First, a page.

House gas pipelines contain benzene and other hazardous chemicals, study finds

Natural gas delivered to homes contains some chemicals linked to cancer in low concentrations, a new study finds. The researchers also found inconsistent levels of odorants – the substances that give natural gas its characteristic “rotten egg” smell – that can increase the risk of minor leaks going undetected.

The study, published in the journal Environmental Science & Technology, adds to the growing body of research linking the supply and use of natural gas with adverse public health consequences. copper and climate.

Most previous studies have documented pollutants present at the site of oil and gas extraction, but there are “fewer studies as you work your way up the supply chain,” says Drew Michanowicz , the study’s lead author, said “where we actually use it, in our homes. “

Over 16 months, researchers led by the Harvard TH Chan School of Public Health collected 234 samples of unburnt natural gas from 69 homes in the Boston metropolitan area that received natural gas from three suppliers. grant. They found 21 “air toxins” – an Environmental Protection Agency classification of dangerous pollutants known or suspected to cause cancer, birth defects or adverse environmental effects – including benzene, detected in 95% of samples.

According to the Centers for Disease Control and Prevention, short-term exposure to high levels of benzene can especially lead to drowsiness, dizziness, headaches, and eye and skin irritation. Long-term exposure can increase the risk of blood disorders and certain cancers such as leukemia.

This highly flammable chemical is colorless or pale yellow and is found in coal and oil products, including plastics, plastics and nylon fibers, as well as some rubbers, dyes and pesticides. It is also frequently found in car exhaust, cigarette smoke, and gasoline.

Dr Michanowicz said Friday during a conference call with reporters that the concentration of benzene the researchers found in the natural gas samples was “much lower than that of gasoline”. Even so, he said, the finding is interesting because “natural gas is used so widely in our society and in the spaces of our homes.”

According to the EPA, Americans spend more than 90% of their time indoors, where concentrations of some pollutants can be two to five times higher than outdoor concentrations.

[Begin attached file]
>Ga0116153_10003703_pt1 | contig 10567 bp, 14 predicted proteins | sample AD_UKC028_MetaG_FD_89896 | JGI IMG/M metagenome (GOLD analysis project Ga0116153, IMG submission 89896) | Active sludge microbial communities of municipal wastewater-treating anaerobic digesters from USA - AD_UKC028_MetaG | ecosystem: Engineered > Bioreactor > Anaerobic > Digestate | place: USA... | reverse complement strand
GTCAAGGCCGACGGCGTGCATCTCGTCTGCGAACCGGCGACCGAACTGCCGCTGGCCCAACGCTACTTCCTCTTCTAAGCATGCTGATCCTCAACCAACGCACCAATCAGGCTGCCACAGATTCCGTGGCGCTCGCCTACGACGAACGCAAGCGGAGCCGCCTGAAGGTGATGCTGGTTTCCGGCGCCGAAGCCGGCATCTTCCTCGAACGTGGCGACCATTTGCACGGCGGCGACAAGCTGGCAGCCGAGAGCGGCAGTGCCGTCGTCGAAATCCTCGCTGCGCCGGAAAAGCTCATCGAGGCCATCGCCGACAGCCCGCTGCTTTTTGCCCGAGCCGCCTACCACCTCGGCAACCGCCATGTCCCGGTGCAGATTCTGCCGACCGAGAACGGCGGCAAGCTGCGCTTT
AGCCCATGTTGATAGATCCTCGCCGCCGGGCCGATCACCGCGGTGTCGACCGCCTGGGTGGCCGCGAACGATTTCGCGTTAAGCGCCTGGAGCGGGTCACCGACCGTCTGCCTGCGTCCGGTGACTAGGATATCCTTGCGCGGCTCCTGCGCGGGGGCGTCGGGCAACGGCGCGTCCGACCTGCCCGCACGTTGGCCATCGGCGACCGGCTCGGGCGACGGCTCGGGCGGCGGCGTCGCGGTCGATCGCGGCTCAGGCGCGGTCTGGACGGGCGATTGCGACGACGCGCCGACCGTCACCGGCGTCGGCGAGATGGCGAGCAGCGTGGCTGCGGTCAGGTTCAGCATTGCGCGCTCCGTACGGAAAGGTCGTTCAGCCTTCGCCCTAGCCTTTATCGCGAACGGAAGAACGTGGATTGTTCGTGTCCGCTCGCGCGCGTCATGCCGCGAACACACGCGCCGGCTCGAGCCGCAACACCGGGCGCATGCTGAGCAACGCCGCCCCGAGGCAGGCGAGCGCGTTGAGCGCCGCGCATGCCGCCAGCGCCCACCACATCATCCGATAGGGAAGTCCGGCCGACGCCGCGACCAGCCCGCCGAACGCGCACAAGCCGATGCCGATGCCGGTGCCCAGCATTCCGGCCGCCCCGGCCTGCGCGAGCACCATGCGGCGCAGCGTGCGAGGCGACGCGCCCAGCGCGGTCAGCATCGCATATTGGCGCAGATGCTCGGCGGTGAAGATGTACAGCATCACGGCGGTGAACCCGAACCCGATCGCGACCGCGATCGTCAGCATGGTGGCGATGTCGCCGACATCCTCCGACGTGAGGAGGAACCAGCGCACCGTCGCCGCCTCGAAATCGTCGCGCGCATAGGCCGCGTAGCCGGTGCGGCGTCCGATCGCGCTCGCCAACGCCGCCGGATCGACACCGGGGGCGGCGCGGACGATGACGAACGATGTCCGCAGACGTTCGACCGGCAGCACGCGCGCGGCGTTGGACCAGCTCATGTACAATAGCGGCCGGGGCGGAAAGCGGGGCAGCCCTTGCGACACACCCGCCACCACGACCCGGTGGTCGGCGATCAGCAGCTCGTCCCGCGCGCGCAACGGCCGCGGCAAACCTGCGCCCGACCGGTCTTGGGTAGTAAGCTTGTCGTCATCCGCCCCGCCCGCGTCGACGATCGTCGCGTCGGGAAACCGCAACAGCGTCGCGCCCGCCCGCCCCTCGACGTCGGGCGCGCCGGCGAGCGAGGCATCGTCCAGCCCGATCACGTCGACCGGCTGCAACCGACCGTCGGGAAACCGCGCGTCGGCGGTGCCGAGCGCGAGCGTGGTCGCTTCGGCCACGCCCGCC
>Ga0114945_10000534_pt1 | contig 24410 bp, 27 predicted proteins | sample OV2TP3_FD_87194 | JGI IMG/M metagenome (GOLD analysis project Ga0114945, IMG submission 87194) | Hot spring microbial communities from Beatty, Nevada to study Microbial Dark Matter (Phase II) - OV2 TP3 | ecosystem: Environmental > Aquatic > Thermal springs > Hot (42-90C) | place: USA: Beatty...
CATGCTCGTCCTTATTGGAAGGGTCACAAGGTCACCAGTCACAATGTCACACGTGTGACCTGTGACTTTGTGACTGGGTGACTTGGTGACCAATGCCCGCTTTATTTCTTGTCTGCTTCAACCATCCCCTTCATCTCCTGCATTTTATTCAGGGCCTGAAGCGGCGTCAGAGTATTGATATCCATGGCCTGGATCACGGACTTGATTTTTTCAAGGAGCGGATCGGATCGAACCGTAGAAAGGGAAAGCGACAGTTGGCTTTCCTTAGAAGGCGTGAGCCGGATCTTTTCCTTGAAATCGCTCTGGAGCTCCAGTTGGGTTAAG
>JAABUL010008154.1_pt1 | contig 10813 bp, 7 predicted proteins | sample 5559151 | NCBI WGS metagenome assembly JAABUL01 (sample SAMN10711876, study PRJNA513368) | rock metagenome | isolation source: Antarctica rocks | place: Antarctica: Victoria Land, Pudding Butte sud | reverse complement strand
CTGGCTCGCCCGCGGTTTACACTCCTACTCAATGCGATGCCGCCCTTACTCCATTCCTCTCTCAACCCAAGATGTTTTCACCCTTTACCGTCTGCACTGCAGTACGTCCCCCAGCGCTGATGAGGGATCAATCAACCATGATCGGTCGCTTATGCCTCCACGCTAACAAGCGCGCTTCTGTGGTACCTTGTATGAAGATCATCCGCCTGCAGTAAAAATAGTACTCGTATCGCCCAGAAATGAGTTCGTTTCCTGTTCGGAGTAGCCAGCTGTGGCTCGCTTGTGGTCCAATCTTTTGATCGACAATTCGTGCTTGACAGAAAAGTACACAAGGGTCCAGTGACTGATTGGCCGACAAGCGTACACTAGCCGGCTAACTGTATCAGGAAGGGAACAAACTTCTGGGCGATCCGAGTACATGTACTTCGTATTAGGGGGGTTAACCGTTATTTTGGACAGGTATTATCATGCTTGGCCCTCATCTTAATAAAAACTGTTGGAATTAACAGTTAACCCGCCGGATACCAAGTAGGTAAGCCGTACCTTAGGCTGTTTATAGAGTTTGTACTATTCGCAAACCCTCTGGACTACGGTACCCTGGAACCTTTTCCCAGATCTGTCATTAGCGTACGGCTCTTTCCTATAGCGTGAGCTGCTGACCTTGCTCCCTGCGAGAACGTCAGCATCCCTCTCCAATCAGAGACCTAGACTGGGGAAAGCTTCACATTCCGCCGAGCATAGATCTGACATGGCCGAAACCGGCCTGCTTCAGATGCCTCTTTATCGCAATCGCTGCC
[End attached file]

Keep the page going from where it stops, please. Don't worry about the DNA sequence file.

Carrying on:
Benzene is a carcinogen and exposure increases over time, leading some experts to suggest that there is no safe level of exposure.

The goal of their study was to determine the presence and concentrations of certain hazards, the researchers said, and more research is needed to understand the health risks.

“The biggest sources of benzene in most people’s lives are gasoline from cars and smoking,” said Rob Jackson, an earth scientist at Stanford University who did not work on the study. “On the other hand, any unnecessary benzene in your home is too much.”

Unburnt natural gas also contains high levels of odorants or substances that produce unpleasant odors, the researchers said. Methane, the main component of natural gas, has no odor, so odorants are often added to help detect leaks.

“If there are fewer odorants in the natural gas stream, there’s a higher chance of larger leaks that persist without the smell to them,” Dr Michanowicz said on Friday’s call.

When released into the atmosphere without being burned, methane is a particularly potent greenhouse gas. It could warm the planet 80 times more than the same amount of carbon dioxide over a 20-year period. In recent years, oil and gas companies have come under fire for often emitting large-scale, invisible methane.

Across the country, an increasing number of cities are trying to phase out natural gas connections to homes and businesses in favor of electricity alternatives, largely due to the emissions impact of continued burning of fossil fuels.

According to Curtis Nordgaard, a pediatrician and study co-author, the new study shows that natural gas leaks not only release methane, but also create airborne toxins that can be harmful to health community health. “We might want to rethink those leaks as not just a climate issue, but a health issue,” he said.

Dr. Nordgaard is a senior scientist at PSE Healthy Energy, a nonprofit research institute focused on public health and the climate impact of energy production, as is Dr. Michanowicz.

With this study, the researchers say they hope to fill gaps in the availability and transparency of gas composition data. Pipeline operators and gas suppliers in the United States often test the composition of the gas, in line with the recommendations of the North American Energy Standards Council, an industry organization that sets standards standards for electricity and natural gas markets.

However, gas composition tests typically measure only the 16 most abundant components of natural gas. That list does not include some of the ingredients the researchers identified, like benzene.

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